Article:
Siddig E. Muneer


Even distribution of resources and services to ensure balanced agricultural development, that benefits different regions and farmers groups in a comparable manner, has been a persistent objective of all agricultural development plans in Saudi Arabia. Nevertheless, small farmers with relatively limited resources attendance to and benefit from agricultural extension services is expected to be limited compared to their large and well-off counterparts. This is due to weaknesses and problems constraining agricultural extension efficiency, the most important of which is inappropriate institutional framework and organizational structure. This paper examined the thesis that small and relatively poor farmers in Saudi Arabia benefit less than their large and relatively rich counterparts from agricultural extension service. The study was conducted in the most important seven Date Palm growing administrative areas in Saudi Arabia. Data were collected from a simple random sample of 2637 farmers through face to face interviews. Cross-tabs and Chi square test were used to analyze the data. The study results revealed a statistically significant association between Date Palm producers' participation in extension activities and their educational level, farm size, possession of income from sources other than agriculture and annual income. Also the study indicated that agricultural extension failed to realize high adoption rates of modern agricultural technologies even among the so called "progressive farmers". This is consistent with the general consensus in the extant literature about the need to reform the public agricultural extension systems in most of the developing countries.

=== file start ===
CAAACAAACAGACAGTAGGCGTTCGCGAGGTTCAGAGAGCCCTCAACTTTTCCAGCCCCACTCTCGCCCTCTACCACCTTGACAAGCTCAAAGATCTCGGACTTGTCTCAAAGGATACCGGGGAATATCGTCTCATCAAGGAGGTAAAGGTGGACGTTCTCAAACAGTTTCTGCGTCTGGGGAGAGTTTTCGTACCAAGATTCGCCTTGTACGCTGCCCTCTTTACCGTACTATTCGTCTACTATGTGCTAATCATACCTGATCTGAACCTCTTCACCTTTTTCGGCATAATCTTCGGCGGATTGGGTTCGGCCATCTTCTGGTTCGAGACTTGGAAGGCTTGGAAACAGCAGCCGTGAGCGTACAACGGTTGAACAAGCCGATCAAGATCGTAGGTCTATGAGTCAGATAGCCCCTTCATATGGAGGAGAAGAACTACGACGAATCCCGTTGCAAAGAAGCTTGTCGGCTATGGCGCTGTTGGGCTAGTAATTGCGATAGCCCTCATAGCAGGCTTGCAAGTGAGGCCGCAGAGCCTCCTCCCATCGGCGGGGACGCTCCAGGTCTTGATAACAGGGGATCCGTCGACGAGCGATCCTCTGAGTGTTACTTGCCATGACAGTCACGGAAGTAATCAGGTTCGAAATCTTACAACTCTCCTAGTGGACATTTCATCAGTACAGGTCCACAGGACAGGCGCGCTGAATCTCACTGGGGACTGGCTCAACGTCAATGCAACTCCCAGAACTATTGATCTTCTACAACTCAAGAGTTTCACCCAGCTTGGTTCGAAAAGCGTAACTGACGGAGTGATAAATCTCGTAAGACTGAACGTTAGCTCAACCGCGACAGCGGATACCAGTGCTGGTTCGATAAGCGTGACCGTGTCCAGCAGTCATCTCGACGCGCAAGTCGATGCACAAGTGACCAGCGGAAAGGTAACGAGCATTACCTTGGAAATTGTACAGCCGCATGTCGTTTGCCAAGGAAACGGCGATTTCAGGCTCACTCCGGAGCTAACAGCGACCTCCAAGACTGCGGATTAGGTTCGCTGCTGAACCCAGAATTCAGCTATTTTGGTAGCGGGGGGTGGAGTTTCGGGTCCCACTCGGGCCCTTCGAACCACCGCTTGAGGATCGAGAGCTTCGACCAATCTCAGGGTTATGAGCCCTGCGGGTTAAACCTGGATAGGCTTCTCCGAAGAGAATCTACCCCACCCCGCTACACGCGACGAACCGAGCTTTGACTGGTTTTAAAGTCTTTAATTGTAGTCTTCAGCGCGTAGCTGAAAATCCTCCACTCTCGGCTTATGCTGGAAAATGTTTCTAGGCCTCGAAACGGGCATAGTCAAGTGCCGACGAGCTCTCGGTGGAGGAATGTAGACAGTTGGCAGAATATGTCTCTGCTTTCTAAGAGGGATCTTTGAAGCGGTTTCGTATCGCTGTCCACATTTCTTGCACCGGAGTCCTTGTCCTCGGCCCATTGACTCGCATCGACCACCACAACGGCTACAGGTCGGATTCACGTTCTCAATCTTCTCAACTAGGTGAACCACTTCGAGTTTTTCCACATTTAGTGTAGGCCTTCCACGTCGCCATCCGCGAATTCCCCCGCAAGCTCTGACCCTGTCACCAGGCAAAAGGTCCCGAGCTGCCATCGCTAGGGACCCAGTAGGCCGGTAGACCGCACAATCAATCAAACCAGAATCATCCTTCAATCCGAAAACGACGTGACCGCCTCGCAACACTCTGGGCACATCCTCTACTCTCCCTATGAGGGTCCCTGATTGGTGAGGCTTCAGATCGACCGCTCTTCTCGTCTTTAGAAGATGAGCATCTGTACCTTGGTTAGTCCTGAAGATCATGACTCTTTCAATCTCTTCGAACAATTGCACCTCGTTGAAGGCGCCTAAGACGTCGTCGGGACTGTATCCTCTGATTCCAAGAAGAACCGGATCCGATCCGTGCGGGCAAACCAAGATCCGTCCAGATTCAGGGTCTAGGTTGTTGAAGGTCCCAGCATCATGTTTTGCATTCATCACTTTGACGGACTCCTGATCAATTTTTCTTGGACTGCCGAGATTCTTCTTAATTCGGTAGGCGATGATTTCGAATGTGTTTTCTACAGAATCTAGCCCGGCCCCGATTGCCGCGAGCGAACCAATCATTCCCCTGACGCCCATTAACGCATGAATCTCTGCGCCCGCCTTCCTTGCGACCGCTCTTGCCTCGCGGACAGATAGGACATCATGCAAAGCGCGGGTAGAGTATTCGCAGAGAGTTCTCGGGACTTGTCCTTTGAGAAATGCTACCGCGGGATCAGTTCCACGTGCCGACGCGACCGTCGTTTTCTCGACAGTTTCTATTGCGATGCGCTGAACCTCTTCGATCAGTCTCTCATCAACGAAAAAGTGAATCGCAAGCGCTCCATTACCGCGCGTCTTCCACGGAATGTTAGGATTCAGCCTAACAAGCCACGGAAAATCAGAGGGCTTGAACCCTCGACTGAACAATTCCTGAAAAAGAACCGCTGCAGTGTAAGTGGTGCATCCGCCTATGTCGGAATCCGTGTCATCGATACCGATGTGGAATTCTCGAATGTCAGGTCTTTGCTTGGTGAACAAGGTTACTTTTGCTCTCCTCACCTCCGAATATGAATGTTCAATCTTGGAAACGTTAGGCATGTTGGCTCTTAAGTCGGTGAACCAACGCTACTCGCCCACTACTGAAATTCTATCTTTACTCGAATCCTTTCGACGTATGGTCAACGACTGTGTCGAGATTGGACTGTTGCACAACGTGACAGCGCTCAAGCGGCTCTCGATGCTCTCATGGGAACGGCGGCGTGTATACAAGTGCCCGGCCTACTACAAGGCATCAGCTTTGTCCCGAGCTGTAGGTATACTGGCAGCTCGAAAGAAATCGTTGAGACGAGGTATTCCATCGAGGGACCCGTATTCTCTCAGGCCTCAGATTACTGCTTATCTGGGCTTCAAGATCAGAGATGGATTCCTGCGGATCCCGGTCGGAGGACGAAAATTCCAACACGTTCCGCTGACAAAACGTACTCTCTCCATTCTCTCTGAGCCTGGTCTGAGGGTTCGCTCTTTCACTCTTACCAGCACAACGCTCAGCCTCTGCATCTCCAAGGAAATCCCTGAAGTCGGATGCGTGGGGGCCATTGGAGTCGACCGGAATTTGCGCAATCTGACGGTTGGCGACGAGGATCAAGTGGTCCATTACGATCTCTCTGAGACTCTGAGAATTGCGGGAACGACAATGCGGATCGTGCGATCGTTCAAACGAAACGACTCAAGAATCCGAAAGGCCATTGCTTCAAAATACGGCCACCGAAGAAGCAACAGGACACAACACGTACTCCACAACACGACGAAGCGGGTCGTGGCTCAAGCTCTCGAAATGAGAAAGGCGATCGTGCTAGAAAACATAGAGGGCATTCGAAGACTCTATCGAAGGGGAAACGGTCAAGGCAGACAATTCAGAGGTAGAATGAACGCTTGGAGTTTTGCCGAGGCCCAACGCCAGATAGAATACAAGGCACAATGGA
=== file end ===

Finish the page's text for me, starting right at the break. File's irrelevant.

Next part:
Agricultural extension, public agricultural extension reform, small farmers, progressive farmers, laggards, agricultural development, rural elites


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